SACRAMENTO, Calif. – Regional Administrator Michael Vallante of the U.S. Small Business Administration announced today that SBA has approved more than $10 million in federal disaster loans for California businesses and residents impacted by severe storms and flooding that occurred Feb. 1-25, 2017. According to Vallante, SBA has approved $4,738,800 for businesses and $5,283,300 for residents to help rebuild and recover from this disaster.
“Although the deadline to apply for property damage loans has expired, small businesses and most private nonprofit organizations of any size may continue to apply for an Economic Injury Disaster Loan (EIDL) to help meet working capital needs caused by the disaster. Economic injury assistance is available regardless of whether the business or nonprofit organization suffered any property damage,” Vallante said.
The interest rate is 3.15 percent for businesses and 2.5 percent for private nonprofit organizations … continue reading »
Today was the first meeting of the California Earthquake Early Warning Advisory Board at the State Capitol. The board consists of leaders from the state agencies, academia, private and public industry, as well as other subject matter experts. Watch the Cal OES Quick Look video below for more on how the inaugural meeting went.
The board was formed after the Governor approved $10 million last year to increase financial support to the state’s seismic network, which consists of researching when and where earthquakes occur in California. This governance structure serves as a venue for public input on development of the system, as well as oversees implementation of California’s Earthquake Early Warning (EEW) program and provides insight.
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The five top things to monitor about your pets during the summer. Brought to you by the California Governor’s Office of Emergency Services and the Sacramento SPCA. Cal OES published this story five years ago but the information is still as valuable as ever.
AVMA: Pets in Vehicles
PetMD: 7 Tips to Keep Your Pet Cool This Summer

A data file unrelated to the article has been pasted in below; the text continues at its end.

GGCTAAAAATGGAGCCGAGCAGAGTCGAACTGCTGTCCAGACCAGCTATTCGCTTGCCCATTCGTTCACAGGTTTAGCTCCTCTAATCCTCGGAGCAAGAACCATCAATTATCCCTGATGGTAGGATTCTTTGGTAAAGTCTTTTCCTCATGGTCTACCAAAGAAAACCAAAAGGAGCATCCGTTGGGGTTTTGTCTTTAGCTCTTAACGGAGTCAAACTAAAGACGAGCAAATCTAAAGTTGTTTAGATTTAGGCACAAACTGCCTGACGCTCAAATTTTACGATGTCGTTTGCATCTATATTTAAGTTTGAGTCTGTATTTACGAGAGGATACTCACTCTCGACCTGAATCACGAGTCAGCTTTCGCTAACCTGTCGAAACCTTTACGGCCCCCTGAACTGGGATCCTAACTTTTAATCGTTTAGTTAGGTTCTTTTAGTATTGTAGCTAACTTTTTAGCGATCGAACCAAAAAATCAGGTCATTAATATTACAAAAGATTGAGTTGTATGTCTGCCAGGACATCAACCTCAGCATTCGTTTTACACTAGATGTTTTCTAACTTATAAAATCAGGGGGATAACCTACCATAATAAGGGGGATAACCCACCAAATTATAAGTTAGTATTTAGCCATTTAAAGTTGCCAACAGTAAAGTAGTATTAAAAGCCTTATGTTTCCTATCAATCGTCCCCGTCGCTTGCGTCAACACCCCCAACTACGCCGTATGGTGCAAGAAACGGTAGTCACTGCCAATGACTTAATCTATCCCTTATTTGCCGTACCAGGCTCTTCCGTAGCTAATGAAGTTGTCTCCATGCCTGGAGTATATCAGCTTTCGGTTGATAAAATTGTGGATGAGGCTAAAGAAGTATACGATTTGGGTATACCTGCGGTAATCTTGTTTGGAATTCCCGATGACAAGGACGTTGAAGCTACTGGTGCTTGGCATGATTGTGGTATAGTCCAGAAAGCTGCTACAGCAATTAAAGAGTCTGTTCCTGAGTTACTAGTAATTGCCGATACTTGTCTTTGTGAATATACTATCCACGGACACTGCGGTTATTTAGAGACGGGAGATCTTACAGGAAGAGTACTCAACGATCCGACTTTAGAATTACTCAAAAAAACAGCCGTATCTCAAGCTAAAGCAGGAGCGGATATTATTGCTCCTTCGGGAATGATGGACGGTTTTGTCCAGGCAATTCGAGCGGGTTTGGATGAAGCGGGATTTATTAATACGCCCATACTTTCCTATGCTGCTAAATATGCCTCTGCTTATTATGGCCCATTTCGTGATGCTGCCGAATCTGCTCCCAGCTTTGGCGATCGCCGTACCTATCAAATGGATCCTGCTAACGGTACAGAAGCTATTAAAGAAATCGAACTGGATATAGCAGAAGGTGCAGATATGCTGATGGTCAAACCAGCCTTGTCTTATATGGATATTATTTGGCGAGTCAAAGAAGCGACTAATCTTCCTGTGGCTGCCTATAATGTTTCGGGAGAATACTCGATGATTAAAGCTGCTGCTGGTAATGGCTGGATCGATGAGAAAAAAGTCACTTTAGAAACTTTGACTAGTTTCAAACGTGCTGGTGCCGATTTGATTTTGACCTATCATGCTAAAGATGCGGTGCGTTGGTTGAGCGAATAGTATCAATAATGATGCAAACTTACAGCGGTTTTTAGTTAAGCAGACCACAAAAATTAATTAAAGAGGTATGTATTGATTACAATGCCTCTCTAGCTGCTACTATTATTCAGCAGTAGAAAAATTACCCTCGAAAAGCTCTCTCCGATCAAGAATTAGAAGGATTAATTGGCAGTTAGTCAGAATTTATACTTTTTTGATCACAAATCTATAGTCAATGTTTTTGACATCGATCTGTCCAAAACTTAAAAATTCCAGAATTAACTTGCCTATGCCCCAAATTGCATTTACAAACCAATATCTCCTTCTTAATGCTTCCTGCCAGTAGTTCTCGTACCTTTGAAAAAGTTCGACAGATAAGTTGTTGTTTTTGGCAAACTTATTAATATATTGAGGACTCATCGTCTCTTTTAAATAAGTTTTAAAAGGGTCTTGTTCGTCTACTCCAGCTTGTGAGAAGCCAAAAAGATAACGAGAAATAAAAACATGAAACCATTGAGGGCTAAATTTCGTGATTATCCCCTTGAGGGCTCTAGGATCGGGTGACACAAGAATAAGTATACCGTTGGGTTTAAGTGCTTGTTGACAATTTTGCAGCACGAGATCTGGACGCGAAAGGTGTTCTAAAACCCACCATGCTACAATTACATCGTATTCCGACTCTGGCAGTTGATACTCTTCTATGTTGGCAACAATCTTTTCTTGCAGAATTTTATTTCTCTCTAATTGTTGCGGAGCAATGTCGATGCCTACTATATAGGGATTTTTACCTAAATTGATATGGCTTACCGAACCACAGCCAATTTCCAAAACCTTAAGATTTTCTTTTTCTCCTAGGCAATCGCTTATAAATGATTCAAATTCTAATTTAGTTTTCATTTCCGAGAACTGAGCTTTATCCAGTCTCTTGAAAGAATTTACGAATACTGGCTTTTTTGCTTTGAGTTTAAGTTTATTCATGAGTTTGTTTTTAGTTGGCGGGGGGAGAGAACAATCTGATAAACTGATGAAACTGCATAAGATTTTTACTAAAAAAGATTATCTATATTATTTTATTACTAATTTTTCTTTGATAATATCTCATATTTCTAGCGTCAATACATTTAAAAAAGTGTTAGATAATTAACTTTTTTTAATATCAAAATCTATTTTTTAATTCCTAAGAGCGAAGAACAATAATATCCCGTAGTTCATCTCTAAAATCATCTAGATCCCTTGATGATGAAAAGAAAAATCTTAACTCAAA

We all love spending the long, sunny days of summer outdoors with our furry companions, but being overeager in hot weather can spell danger. To prevent your pet from overheating, take these simple precautions provided by ASPCA experts:
- Visit the vet for a spring or early-summer checkup. Make sure your pets get tested for heartworm … continue reading »
FOR IMMEDIATE RELEASE | June 19, 2017
Contact: Media hotline at (888) 516-NEWS | ISOMedia@caiso.com
The California Independent System Operator Corporation (ISO) has issued a statewide Flex Alert, a call for voluntary electricity conservation from 2 p.m. to 9 p.m. on Tuesday, June 20, and Wednesday, June 21. Consumers are urged to conserve electricity especially during the late afternoon when air conditioners typically are at peak use. Consumers can help avoid power outages by turning off all unnecessary lights, using major appliances before 2 p.m. and after 9 p.m. , and setting air conditioners to 78 degrees or higher. During times of high temperatures, demand on the power grid can be strained, as air conditioner use increases. The forecast peak usage for Tuesday and Wednesday is expected to exceed 47,000 megawatts each day in California ISO’s … continue reading »
The California Department of Public Health (CDPH) and California Governor’s Office of Emergency Services (Cal OES) are reminding everyone to stay cool and hydrated as temperatures across the state continue to climb.
For the next several days, temperatures are expected to be 10–15 degrees above normal with many places topping 100 degrees.
“It’s going to be a hot week, and we would like everyone to protect themselves from the dangers of excessive heat,” said CDPH Director and State Health Officer Dr. Karen Smith. “It is important that everyone stay cool, stay hydrated, stay inside and take other precautions to prevent heat-related illness.”
Extreme heat poses a substantial health risk, especially for vulnerable populations including young children, the elderly, those with chronic … continue reading »
Rip currents are strong and often very localized currents can carry unsuspecting swimmers out to sea. The currents usually move at 1 to 2 feet per second, but stronger ones can pull at 8 feet per second.
Learn how to spot a rip current. Look for:
- A channel of choppy water.
- An area with a different color than the rest of the water, often gray or brownish in color.
- A line of foam, seaweed or debris that’s moving out to sea.
- A break in the incoming waves.
Always try to avoid rip currents by following these safety precautions:
- Swim at a lifeguard-protected beach.
- Talk to the lifeguard on duty about ocean conditions for the day.
- Learn how to float before you venture ankle-deep into the ocean.
If you find yourself caught in a rip … continue reading »
Cal/OSHA is reminding all employers to protect their outdoor workers from heat illness, especially those not accustomed to working in high heat conditions. Employers need to ensure workers are drinking plenty of water and taking breaks in the shade as temperatures rise across many regions of California. The National Weather Service is forecasting unusually high temperatures throughout the state, which will remain high for the rest of this week and into next week.
“California rules are very clear on how employers must protect their workers from heat illness,” said Cal/OSHA Chief Juliann Sum. “Our goal is to prevent deaths and serious illnesses and injuries caused by exposure to heat.”
Special attention must be given to new employees who have not been acclimatized to … continue reading »